Musings on conversations with religious people

Over the past few weeks I’ve had increasingly more discussions with religious friends from various religions, including Islam, Christianity and (of course) Mormonism. I’ve even started a new tradition formed around the idea of “content exchange” (“I give you some content to review, and you give me some content to review”).

These conversations, along with many other conversations in the past three years with even more religious people from even more religions, have left me somewhat… pensive… about “the great debate” of religion generally.

Here are some brief thoughts.

It just seems so obvious

At this point in time I’d say that to me, it just seems so obvious that religion is a hoax. Given all we know about science and history, it’s a marvel that religion is around anymore. It’s like a massive anachronism, just sitting there (tax exempt) within our modern society.

But I understand why it’s there. The reasons are plentiful. People were indoctrinated from youth and the power of “authority” to convince us of a fact is so immense. People have religious experiences within the system that are powerful and convincing to them, further binding them to their own worldview. People hope for, yearn for and seek “faith”, a better word, a final justice, a deeper meaning or purpose to life.

Indeed, the sub-title of William Jame’s The Varieties of Religious Experience” is “A study in human nature”. Many religions (like Islam) argue that worship of a higher being is intrinsic in our human nature, we yearn to bow down before a supreme creator, our Father figure — and I think the evidence is in favour of that argument — just look around us, look at the great variety of religions in the world, I think the jury is not out on this one.

The box: the myths we subscribe to

I recently read one of the best books I’ve ever read: Yuval Noah Harari’s Sapiens: a Brief History of Mankind. In this book Harari explains the notion of an “inter-subjective reality”, AKA something that exists only within the collective consciousness of human beings.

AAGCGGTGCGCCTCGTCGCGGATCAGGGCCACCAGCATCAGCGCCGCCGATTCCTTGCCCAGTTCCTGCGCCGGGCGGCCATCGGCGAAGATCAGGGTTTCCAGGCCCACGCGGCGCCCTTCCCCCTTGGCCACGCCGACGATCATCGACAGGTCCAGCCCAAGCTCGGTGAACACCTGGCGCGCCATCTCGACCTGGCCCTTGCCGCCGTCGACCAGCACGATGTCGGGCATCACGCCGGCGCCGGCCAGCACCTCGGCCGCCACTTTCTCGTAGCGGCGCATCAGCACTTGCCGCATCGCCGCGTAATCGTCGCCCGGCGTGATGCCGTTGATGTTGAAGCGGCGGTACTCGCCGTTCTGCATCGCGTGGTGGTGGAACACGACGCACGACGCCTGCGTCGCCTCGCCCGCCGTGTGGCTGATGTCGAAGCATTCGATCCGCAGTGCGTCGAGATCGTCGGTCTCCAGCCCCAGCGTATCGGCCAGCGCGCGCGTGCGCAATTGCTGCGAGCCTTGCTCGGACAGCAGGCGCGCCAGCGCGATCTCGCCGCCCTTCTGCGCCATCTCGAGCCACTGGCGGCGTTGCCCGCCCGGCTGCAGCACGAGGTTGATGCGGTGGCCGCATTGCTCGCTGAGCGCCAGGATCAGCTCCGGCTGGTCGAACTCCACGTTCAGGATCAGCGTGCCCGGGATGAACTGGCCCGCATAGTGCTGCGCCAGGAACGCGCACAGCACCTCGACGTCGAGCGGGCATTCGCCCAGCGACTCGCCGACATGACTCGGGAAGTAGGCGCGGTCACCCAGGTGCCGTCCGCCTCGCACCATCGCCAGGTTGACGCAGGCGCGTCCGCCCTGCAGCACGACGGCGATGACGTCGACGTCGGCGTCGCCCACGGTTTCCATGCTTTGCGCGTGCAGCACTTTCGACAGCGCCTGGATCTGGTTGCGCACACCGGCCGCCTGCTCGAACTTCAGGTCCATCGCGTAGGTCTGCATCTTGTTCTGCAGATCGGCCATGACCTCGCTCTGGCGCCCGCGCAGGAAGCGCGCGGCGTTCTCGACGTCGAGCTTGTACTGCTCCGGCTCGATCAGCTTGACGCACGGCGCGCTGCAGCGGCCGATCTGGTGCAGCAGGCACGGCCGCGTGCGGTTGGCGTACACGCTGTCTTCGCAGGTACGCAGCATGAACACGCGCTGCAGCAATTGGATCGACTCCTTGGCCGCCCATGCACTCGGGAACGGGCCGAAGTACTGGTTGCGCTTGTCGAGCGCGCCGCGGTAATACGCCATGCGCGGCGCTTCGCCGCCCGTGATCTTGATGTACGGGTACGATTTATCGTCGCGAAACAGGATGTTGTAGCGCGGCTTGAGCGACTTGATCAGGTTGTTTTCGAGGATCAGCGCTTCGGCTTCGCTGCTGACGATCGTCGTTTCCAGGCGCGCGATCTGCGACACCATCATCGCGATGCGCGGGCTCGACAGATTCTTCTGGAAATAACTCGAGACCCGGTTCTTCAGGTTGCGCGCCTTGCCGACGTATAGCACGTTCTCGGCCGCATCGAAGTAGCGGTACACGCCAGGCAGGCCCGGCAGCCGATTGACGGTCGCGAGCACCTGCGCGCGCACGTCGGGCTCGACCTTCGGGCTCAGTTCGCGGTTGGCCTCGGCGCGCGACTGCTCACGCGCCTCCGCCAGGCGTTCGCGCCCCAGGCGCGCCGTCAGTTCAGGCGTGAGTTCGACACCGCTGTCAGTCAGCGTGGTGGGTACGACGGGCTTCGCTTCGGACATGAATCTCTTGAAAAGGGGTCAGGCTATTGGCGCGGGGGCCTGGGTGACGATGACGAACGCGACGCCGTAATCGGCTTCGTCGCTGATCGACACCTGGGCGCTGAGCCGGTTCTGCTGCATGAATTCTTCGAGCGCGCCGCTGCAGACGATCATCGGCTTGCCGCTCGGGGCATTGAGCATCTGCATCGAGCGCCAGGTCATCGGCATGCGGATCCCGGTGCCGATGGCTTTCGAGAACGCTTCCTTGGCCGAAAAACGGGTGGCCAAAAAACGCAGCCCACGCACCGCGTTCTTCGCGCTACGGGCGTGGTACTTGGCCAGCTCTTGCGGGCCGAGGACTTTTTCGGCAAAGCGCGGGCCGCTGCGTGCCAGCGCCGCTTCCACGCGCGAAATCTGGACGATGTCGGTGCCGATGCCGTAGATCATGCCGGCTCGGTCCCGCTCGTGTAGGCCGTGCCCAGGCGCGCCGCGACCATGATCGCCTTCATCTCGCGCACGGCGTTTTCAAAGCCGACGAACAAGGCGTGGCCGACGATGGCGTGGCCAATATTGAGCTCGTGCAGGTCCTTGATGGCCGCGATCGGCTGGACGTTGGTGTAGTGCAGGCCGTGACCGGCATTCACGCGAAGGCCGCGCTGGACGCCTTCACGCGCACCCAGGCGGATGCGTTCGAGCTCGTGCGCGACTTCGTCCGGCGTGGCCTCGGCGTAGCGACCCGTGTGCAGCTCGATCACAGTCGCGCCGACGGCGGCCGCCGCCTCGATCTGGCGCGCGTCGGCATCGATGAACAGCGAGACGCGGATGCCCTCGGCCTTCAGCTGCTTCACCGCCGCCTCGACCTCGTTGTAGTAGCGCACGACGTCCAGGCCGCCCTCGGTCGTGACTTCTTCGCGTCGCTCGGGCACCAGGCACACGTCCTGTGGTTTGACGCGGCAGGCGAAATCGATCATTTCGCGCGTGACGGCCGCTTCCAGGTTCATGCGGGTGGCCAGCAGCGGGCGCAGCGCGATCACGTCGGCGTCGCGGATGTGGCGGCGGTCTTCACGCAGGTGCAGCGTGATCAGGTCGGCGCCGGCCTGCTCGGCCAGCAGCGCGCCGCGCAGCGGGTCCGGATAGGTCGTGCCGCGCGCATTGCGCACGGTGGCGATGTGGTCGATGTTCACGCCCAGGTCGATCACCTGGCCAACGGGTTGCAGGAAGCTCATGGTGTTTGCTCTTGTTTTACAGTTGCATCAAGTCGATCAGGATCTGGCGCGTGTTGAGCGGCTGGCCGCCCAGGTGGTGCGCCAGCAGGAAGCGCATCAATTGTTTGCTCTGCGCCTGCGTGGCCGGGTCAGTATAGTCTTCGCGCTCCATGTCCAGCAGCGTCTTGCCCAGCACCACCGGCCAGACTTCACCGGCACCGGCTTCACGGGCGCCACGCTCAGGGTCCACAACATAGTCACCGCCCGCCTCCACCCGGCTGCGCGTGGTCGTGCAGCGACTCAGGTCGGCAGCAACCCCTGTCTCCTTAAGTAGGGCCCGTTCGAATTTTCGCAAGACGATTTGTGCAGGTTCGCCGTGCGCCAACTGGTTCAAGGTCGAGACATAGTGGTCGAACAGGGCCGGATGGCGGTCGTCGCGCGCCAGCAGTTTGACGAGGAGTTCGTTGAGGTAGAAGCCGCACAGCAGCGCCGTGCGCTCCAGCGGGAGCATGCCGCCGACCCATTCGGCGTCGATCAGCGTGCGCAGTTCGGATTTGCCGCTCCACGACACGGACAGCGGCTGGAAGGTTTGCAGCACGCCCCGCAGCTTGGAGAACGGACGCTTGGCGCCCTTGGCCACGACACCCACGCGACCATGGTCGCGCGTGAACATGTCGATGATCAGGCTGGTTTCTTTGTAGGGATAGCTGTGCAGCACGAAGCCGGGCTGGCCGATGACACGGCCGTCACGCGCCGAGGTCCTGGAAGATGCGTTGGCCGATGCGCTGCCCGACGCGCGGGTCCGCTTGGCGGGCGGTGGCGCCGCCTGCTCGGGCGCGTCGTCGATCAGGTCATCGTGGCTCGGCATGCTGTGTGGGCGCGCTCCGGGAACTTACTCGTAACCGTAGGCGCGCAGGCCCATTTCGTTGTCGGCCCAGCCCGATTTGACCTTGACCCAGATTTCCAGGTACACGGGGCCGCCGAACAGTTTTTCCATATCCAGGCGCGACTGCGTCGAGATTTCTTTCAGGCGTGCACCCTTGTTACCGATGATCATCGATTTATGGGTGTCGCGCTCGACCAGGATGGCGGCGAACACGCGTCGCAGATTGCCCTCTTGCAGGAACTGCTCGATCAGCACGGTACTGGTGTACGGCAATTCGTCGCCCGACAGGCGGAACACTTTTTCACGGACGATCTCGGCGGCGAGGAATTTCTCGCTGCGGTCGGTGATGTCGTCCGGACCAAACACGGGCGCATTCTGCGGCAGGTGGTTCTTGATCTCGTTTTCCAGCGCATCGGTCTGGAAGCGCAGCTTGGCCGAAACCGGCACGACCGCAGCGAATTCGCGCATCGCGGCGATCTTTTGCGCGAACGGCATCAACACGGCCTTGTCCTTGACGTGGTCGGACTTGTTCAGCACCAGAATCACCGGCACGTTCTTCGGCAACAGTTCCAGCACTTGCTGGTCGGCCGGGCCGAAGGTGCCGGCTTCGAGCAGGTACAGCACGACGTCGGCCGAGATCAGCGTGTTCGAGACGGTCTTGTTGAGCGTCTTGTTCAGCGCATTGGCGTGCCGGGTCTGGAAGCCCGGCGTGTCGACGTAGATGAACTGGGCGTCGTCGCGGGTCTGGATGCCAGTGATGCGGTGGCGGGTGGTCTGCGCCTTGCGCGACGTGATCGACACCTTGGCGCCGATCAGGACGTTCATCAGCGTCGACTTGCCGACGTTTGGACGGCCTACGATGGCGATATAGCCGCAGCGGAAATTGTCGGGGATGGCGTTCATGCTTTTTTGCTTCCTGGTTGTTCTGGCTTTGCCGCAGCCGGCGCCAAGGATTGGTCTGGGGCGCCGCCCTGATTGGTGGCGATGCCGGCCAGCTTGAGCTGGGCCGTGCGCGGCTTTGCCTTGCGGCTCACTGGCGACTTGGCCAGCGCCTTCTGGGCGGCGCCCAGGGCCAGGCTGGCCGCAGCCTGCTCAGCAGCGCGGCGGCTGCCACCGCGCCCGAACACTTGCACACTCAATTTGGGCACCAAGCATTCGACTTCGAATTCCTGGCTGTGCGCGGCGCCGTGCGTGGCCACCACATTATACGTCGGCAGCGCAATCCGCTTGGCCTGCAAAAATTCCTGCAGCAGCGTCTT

Examples of these myths are: Capitalism, Liberal Democracy, and Fashion.

This book really helped me to perceive the groups of myths that I subscribe to. What are the wings of the complex that is my worldview?

Realising that (the Theist) “God” is a merely a myth like money and authority is akin to realising that money and authority themselves are merely myths. How often in your day-to-day experience do you encounter someone who understands that money is a myth?

This realisation — that our worldview is mainly just a coherent framework of myths, ideas and fictions is a profound and simple insight.

I give this background to explain that it should be no surprise that so few people outgrow the religion of their parents — because if you think about it, how many people realise money, like God, is also a myth?

Realising that religion is a hoax is really a “plain and precious truth” — and for those who are or were religious, it’s very rare indeed.

Rare, and Lucky

I tease religious people sometimes — telling them that they must feel really lucky that they happened to just be born into the correct, “one and only” true religion. (Somehow, they don’t like my saying that).

But the reality is, I will freely admit that I feel really lucky to realise religion is a fraud. Given the amount of people who, to one degree or another, remain connected to their childhood religions, I am actually very fortunate and lucky. I am free.

Is it all a waste of time?

Doing content exchanges, within the past 2 months I have spent at least 40-45 hours reviewing and responding to content, as well as having conversations.

Sometimes when I look back on those conversations, I sincerely wonder if it was all a waste of time.

— but I don’t think it is. Even if I am unsuccessful at convincing someone their religious worldview is incorrect, still I have “pushed back” on religion. And much of the progress we have made as a species over time is because many many good people spent some of their energy pushing back against religion. If it weren’t for these brave souls, we’d never have visited the moon, built smartphones or split the atom — because we’d still be stuck in the dark ages of religious monopoly.

Never give up!

The war of ideas will last as long as we live. It’s not going anywhere. The amount of misconception and “bad ideas” embraced by humanity is staggering, and requires that we take heart and keep pushing.

To borrow from a “scripture”: “it becometh every man who hath been warned to warn his neighbor”.

I am free. And I would feel bad by not attempting to show others to the path of freedom.

Shawn 10-05-2017

1 Comment

  1. rae

    great review . makes so much sense

    Reply

Leave a Comment

Your email address will not be published. Required fields are marked *